Longoria, Upton get into heated exchange
Confrontation occurs after top of the fifth in loss to D-backs
ST. PETERSBURG -- The Rays' frustration with their performance of late boiled over in a very visible way on Sunday afternoon, during a 2-1 loss to the D-backs.
- 134 wins
- 118 wins
B.J. Upton and Evan Longoria got into a heated argument in the dugout after the top of the fifth, and Upton had to be restrained by Willy Aybar, as the two were disputing a defensive play by Upton that led to D-backs first baseman Rusty Ryal recording his first career triple. Ryal pulled the ball to left-center field, and Upton ran over from where he was positioned closer to right-center to track the ball down. Longoria made a comment to Upton about the play in the dugout, and the confrontation ensued.
"It's just the byproduct of a frustrated team," Longoria said. "We're trying to win games, and guys are going to have differences of opinions, and that's the bottom line. We talked about it, and we hashed it out. It goes no further than today. We talked about the situation in the outfield, the positioning. It's not that big of a deal. Again, it's just a couple guys frustrated with the way they're playing and not being able to help the team. I think it just got a little bit more out of hand than it should have, and we talked about it and I think it's done."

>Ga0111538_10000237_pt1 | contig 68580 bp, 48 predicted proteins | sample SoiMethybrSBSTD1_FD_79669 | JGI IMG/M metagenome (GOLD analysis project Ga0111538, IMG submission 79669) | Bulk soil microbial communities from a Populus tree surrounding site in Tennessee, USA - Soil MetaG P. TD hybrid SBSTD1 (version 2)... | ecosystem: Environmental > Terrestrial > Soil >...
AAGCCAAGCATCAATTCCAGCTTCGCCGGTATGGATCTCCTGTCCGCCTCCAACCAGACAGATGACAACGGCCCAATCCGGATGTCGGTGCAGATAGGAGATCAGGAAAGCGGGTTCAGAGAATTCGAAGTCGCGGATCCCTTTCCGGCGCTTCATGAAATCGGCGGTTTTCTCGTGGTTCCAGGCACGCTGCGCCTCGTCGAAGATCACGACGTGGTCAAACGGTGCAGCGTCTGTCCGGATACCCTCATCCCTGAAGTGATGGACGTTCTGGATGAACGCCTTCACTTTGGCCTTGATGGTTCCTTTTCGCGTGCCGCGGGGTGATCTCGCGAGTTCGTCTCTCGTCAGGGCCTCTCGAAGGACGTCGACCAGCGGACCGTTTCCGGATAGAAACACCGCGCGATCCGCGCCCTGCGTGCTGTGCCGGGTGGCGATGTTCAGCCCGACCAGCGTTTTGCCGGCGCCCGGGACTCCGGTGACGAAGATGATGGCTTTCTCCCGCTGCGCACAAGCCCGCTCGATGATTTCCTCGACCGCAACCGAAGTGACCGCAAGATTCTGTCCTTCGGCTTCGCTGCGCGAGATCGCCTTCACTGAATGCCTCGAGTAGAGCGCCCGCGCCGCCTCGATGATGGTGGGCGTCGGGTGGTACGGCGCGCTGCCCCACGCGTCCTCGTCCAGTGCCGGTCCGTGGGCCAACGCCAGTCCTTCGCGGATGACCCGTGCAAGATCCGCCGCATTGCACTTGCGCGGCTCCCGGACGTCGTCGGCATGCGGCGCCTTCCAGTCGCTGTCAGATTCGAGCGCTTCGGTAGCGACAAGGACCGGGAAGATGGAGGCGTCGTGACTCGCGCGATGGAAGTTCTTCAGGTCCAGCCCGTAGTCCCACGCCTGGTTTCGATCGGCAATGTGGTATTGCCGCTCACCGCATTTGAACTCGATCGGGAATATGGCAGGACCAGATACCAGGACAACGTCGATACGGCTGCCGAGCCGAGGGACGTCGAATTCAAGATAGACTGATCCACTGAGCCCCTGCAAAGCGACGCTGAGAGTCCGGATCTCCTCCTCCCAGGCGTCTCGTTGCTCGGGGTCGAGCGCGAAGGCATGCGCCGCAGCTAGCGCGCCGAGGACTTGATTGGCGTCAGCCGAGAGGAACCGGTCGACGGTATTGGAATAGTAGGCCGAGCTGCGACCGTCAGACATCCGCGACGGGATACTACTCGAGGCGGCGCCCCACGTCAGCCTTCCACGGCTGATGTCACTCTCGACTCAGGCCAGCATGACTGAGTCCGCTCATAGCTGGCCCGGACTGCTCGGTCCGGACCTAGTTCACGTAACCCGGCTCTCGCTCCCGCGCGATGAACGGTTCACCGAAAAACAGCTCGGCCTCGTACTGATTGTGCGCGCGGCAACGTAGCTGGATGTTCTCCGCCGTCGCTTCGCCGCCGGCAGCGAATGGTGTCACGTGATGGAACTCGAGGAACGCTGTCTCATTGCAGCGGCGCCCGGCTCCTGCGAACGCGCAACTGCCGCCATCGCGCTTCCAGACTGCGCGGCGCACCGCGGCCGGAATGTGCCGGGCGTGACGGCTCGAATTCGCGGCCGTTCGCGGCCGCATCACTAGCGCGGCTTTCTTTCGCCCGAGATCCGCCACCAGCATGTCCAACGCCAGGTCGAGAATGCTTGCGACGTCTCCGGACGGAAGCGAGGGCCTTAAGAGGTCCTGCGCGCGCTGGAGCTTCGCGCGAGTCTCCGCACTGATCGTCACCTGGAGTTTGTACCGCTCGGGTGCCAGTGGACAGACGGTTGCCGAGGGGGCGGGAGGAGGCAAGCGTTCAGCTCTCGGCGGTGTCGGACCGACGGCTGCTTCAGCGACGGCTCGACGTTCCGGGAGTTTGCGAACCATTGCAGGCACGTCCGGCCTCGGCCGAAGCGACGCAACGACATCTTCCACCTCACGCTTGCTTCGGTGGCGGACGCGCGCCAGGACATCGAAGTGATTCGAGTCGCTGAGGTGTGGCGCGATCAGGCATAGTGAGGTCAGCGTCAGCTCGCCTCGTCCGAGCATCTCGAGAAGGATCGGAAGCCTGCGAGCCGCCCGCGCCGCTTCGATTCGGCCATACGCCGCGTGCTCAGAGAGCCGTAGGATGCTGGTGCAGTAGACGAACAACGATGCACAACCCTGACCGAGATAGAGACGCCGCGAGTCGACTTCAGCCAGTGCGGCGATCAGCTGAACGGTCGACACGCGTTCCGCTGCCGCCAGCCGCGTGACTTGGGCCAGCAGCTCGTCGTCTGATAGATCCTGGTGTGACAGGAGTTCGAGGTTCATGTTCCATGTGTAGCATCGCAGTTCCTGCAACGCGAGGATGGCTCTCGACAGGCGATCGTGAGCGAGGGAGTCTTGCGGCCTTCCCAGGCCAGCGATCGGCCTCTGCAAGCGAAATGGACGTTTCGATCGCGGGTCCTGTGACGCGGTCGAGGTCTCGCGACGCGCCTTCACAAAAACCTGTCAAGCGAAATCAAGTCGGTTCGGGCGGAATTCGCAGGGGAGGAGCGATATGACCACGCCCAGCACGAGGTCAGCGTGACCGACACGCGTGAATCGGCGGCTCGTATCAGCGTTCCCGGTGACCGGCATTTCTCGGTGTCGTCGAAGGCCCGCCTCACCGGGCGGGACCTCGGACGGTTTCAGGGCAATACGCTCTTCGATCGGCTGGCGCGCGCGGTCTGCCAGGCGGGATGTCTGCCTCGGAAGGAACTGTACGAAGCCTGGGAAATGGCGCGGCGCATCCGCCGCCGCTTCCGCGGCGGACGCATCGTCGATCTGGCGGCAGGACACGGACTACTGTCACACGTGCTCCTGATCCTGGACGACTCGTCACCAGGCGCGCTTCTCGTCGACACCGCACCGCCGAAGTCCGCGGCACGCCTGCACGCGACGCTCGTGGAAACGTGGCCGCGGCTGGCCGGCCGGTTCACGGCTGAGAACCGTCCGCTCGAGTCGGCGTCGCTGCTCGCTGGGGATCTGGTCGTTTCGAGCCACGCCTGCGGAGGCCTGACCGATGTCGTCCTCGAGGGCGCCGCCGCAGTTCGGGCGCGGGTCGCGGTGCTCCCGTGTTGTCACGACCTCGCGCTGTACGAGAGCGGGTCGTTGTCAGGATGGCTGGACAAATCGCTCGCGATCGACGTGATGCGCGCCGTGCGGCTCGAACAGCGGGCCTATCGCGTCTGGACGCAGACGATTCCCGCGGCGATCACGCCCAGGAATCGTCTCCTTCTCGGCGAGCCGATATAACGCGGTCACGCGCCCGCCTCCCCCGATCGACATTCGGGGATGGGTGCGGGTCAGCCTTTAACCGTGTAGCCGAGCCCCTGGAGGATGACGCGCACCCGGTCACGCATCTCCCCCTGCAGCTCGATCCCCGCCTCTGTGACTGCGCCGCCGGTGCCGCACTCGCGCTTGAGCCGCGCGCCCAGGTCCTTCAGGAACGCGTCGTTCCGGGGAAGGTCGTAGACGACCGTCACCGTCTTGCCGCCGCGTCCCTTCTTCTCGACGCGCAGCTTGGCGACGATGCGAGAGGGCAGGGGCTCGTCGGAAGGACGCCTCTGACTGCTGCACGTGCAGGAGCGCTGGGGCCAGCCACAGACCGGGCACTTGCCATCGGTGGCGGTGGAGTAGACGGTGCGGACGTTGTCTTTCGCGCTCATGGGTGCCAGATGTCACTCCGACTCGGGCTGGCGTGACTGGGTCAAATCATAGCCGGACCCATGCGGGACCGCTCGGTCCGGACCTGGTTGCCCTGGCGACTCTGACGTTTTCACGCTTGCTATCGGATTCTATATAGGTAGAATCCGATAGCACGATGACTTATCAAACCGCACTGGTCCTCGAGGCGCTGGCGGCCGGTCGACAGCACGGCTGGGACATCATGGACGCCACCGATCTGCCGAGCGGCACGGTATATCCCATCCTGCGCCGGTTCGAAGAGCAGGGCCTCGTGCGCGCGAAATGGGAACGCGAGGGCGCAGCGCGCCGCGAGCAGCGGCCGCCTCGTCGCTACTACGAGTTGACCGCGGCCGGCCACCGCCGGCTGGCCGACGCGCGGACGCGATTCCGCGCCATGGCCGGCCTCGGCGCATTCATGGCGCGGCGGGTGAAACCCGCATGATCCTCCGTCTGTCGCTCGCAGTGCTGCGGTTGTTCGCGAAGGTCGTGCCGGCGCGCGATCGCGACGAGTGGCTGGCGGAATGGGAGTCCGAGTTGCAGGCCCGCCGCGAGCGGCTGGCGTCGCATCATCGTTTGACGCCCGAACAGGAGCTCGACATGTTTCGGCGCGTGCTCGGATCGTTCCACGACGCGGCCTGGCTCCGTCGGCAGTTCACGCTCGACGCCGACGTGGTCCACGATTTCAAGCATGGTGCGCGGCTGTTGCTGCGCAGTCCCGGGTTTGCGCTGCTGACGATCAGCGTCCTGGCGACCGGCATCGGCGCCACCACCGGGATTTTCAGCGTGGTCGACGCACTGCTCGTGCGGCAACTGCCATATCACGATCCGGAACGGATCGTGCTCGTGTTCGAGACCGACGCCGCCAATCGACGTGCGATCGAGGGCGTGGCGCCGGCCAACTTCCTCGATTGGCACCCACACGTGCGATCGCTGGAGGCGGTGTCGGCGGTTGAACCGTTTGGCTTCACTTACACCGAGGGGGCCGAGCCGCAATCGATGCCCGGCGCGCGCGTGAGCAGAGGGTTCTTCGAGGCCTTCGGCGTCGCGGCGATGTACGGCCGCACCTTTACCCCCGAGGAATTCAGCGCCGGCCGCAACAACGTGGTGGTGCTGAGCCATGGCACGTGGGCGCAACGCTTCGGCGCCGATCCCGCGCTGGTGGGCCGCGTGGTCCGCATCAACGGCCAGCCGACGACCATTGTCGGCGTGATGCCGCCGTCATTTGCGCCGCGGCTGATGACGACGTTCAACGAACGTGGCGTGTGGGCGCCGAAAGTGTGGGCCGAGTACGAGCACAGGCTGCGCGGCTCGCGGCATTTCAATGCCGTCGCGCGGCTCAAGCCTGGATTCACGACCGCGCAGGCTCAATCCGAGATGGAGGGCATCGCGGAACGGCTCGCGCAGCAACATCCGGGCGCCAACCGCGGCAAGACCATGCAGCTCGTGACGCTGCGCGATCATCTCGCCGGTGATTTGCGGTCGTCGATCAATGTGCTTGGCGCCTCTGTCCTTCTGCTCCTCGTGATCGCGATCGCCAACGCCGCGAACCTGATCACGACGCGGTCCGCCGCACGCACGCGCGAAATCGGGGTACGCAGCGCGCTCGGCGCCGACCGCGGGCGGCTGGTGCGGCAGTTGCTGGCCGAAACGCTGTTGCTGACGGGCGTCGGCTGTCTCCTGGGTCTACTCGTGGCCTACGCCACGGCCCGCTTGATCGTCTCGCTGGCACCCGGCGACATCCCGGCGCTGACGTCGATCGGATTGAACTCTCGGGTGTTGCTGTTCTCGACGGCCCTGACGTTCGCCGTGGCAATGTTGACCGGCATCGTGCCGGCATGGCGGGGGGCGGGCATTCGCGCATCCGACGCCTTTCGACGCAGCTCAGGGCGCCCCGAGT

Upton's hustle and motivation have been questioned before, but all parties involved, including Rays manager Joe Maddon, said this was more an issue of positioning than anything else. Upton ran across center field to get it, while left fielder Matt Joyce may have had a better play on the ball, which rolled all the way to the fence.
"Where I was positioned, it's a long way to go," Upton said. "Joe's always said you shouldn't assume, but I assumed that the left fielder might be there, but he wasn't. Maybe I should have cut it off, but it's over with now."
Longoria said the issue was "already buried," and he wasn't surprised at how Upton reacted to his criticism. Given Upton's .223 batting average, Longoria's recent hitting slump and the fact that the team has lost 19 of its last 31, they had plenty of reason to be easily upset.
"He understands that I'm going to talk to him, and everybody's going to talk to him as a teammate, and not in any kind of a negative way," Longoria said. "I think if things are going well for us and we're not really frustrated as a club, it's not a big deal, no one's in here even talking about it. With what we're going through as a club, emotions are high."
Upton also said the scuffle won't be a problem going forward, and he didn't anticipate any disciplinary action from Maddon, who commented that Upton "did not run as hard as he could after the ball. That was obvious."
"It's something that happens in the course of a Major League season," Maddon said. "It's just one of those moments that happened to us, and now it's up to me to handle it properly."
Adam Berry is an associate reporter for MLB.com. This story was not subject to the approval of Major League Baseball or its clubs.